2.syntax - a systematic orderly arrangement
system, scheme - a group of independent but interrelated elements comprising a unified whole; "a vast system of production and distribution and consumption keep the country going"
3.syntax - studies of the rules for forming admissible sentences
linguistics - the scientific study of language
grammar - the branch of linguistics that deals with syntax and morphology (and sometimes also deals with semantics)
generative grammar - (linguistics) a type of grammar that describes syntax in terms of a set of logical rules that can generate all and only the infinite number of grammatical sentences in a language and assigns them all the correct structural description
Translations
عِلْم النَّحو
sintaxi
skladbasyntaxsyntaxe
syntaks
lauseoppisyntaksi
sintaksaskladnja
mondattan
setningafræîi
sintaksė
sintakse
skladnja
sentakssöz dizimi

syntax

[ˈsɪntæks]
A. Nsintaxis f
B. CPD syntax error Nerror m sintáctico

syntax

[ˈsɪntæks] nsyntaxe f

syntax

nSyntax f; (of sentence also)Satzbau m; syntax error (Comput) → Syntaxfehler m

syntax

[ˈsɪntæks] nsintassi f inv

syntax

(ˈsintӕks) noun
(the rules for) the correct arrangement of words in a sentence.
References in classic literature ?
Nature has her language, and she is not unveracious; but we don't know all the intricacies of her syntax just yet, and in a hasty reading we may happen to extract the very opposite of her real meaning.
They epitomize the experience of their fellow-mortal, and pronounce judgment on him in neat syntax, and feel themselves wise and virtuous--conquerors over the temptations they define in well- selected predicates.
I shall die before I get to the syntax,' I thought at the first page--and threw the book under the table.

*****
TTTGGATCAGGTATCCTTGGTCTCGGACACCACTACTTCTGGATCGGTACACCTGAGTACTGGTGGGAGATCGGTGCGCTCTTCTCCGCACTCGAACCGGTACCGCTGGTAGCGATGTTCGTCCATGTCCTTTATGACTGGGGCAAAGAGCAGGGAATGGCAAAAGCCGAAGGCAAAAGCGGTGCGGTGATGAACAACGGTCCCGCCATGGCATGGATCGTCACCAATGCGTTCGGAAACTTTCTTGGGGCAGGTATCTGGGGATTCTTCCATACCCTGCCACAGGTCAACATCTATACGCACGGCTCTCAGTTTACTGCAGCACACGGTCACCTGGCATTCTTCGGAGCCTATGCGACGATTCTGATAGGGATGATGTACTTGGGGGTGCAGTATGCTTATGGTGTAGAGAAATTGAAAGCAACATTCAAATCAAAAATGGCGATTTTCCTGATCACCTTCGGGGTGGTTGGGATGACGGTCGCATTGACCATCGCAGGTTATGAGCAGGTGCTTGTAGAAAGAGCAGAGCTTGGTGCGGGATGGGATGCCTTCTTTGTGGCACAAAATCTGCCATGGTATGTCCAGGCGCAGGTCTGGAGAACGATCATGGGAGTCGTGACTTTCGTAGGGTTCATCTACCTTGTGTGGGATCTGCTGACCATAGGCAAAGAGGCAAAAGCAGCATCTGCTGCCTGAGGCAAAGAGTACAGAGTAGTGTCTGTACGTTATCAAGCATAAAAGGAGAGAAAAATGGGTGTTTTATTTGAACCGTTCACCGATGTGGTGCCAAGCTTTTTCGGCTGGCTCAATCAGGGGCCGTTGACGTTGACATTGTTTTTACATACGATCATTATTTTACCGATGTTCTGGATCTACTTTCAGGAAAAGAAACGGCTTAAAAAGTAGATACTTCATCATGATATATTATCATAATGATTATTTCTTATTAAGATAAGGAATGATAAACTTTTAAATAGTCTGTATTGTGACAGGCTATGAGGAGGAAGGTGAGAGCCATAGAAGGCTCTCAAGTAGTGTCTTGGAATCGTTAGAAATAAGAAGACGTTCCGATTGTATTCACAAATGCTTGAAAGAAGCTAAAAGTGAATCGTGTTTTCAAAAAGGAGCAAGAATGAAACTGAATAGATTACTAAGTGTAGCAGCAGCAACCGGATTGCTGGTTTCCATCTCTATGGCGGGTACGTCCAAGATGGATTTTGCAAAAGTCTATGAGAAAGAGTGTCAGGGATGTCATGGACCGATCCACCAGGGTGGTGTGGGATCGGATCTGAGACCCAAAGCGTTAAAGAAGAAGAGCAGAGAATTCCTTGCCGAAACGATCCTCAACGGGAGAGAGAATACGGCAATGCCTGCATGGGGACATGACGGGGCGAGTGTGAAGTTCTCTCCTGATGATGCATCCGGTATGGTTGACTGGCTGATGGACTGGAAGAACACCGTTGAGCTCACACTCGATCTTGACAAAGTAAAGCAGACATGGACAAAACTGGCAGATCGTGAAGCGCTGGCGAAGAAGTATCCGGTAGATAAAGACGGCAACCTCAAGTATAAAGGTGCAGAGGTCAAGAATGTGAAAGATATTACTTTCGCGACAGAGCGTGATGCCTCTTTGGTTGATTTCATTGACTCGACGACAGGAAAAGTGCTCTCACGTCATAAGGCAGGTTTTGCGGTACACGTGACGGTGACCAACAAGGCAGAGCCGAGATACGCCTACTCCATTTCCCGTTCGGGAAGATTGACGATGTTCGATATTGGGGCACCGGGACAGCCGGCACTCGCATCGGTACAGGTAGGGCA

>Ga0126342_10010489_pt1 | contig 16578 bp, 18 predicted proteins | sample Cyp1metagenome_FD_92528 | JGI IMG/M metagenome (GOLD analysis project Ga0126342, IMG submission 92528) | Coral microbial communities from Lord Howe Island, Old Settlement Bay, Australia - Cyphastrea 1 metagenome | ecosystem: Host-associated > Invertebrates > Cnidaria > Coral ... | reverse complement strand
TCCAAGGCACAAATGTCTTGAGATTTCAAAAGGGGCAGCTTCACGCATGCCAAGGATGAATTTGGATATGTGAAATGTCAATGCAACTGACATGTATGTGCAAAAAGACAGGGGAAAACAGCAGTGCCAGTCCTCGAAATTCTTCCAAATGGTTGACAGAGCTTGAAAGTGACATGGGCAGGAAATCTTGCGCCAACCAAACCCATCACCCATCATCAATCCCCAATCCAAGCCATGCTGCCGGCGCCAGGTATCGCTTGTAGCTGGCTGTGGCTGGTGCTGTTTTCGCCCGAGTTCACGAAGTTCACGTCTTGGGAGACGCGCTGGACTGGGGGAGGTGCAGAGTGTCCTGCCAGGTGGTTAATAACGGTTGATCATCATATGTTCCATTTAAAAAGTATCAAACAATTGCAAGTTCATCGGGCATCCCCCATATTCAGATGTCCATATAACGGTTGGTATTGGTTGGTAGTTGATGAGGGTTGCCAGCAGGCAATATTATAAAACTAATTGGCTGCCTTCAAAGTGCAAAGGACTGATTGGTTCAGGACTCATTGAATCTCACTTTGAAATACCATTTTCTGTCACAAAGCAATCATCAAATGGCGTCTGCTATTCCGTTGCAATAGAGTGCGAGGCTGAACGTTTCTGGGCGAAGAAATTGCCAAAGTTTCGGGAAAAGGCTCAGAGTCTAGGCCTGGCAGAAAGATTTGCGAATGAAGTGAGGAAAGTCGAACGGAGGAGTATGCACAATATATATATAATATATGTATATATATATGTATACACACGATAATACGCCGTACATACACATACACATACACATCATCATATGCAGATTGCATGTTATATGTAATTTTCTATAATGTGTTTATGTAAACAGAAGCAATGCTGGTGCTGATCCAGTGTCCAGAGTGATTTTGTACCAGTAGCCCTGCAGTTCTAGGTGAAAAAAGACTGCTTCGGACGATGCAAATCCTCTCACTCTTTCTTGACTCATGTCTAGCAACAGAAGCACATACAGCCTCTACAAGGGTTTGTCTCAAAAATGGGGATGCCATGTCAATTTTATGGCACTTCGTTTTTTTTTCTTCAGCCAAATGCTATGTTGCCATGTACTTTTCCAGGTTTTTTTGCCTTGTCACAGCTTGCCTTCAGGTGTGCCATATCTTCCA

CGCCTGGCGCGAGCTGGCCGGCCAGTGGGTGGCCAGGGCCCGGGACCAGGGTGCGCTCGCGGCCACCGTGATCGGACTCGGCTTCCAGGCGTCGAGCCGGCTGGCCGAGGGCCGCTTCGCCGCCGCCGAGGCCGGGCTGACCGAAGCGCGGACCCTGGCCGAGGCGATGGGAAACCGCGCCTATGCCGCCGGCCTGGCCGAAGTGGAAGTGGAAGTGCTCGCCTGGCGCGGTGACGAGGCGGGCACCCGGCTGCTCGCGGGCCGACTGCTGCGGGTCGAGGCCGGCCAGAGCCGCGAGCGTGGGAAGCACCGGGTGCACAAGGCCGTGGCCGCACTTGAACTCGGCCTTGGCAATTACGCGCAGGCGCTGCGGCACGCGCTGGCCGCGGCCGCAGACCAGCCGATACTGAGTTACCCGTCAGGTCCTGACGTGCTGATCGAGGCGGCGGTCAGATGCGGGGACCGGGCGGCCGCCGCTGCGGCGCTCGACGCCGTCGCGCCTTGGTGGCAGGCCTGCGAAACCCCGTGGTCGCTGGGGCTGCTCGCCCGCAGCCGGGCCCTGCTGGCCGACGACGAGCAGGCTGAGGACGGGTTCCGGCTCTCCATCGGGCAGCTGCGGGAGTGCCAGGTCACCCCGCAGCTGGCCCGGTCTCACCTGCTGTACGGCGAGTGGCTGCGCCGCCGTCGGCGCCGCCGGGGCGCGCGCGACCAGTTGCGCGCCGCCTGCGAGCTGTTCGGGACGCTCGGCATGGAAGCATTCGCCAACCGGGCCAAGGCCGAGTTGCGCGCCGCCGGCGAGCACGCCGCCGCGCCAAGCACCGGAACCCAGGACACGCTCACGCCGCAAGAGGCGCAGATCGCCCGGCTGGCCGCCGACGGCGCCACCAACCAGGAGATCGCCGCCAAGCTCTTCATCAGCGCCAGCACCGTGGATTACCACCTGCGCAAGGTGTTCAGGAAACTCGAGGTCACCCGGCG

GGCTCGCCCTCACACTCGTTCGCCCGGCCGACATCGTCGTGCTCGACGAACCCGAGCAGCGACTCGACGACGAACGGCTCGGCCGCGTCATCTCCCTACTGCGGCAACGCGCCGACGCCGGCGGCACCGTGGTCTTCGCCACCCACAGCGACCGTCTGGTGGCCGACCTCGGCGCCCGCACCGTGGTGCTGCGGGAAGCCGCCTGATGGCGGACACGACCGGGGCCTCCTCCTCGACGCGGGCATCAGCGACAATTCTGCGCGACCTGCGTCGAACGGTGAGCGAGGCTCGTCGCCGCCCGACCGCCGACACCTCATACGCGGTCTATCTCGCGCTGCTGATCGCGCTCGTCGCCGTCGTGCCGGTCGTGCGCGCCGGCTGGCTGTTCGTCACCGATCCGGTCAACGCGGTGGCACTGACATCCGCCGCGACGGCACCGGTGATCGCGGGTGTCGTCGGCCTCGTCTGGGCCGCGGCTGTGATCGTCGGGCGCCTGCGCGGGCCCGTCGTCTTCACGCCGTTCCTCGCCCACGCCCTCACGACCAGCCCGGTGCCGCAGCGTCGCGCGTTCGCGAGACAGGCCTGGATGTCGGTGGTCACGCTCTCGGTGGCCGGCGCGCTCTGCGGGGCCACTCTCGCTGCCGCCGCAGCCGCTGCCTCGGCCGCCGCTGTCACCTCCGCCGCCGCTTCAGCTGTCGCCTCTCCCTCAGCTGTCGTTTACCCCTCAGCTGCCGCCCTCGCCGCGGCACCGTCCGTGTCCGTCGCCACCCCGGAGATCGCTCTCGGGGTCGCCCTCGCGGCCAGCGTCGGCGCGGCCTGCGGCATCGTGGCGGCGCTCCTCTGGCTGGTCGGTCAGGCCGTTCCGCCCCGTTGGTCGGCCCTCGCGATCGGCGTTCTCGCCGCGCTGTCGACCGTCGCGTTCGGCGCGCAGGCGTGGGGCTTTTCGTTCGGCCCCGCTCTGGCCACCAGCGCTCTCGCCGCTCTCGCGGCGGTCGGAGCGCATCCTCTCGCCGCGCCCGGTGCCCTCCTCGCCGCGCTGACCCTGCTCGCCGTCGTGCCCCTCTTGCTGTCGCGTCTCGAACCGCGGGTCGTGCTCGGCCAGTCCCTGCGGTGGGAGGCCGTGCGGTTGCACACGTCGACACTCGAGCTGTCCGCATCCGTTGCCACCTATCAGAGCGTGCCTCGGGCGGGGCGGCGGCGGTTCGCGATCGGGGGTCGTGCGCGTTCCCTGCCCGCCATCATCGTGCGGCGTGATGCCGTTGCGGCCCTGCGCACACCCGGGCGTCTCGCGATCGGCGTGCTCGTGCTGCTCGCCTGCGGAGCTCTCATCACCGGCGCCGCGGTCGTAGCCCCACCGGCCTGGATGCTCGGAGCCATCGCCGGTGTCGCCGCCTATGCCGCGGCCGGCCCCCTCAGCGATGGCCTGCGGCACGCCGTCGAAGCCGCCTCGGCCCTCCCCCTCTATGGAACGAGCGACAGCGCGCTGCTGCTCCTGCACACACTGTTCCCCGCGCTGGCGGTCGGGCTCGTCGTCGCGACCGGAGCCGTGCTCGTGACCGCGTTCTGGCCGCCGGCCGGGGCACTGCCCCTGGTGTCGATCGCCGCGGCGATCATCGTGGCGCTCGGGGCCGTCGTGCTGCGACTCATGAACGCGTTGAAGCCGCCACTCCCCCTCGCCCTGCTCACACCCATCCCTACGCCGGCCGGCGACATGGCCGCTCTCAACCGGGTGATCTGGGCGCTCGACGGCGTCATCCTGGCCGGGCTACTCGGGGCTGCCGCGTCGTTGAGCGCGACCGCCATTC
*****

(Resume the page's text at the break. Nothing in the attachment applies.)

Given the meanings of separate words, and the rules of syntax, the meaning of a proposition is determinate.
But oh, mesdames, if you are not allowed to touch the heart sometimes in spite of syntax, and are not to be loved until you all know the difference between trimeter and tetrameter, may all Poetry go to the deuce, and every schoolmaster perish miserably!
Orthography, etymology, syntax, and prosody, biography, astronomy, geography, and general cosmography, the sciences of compound proportion, algebra, land-surveying and levelling, vocal music, and drawing from models, were all at the ends of his ten chilled fingers.
She presently made up her mind to skip the rules in the Syntax, the examples became so absorbing.
The skeleton measured 15 hands, the same as that of Doctor Syntax, a record seven-time winner of the Preston Gold Cup.
By achieving a Specialized distinction, Syntax has been recognized by Oracle for its experience in delivering services specifically around Oracle's JD Edwards EnterpriseOne through competency development, business results and proven success.
Syntax joins the BVCA as a professional services member, as they provide IT support and outsourcing services directly to a number of companies in the Private Equity industry, and to companies that are owned by Private Equity organisations.
Syntax refers to the rules of grammar that help us arrange words into sentences.
Researchers have traditionally held that syntax arose only as the vocabulary of prehistoric people grew large and unwieldy.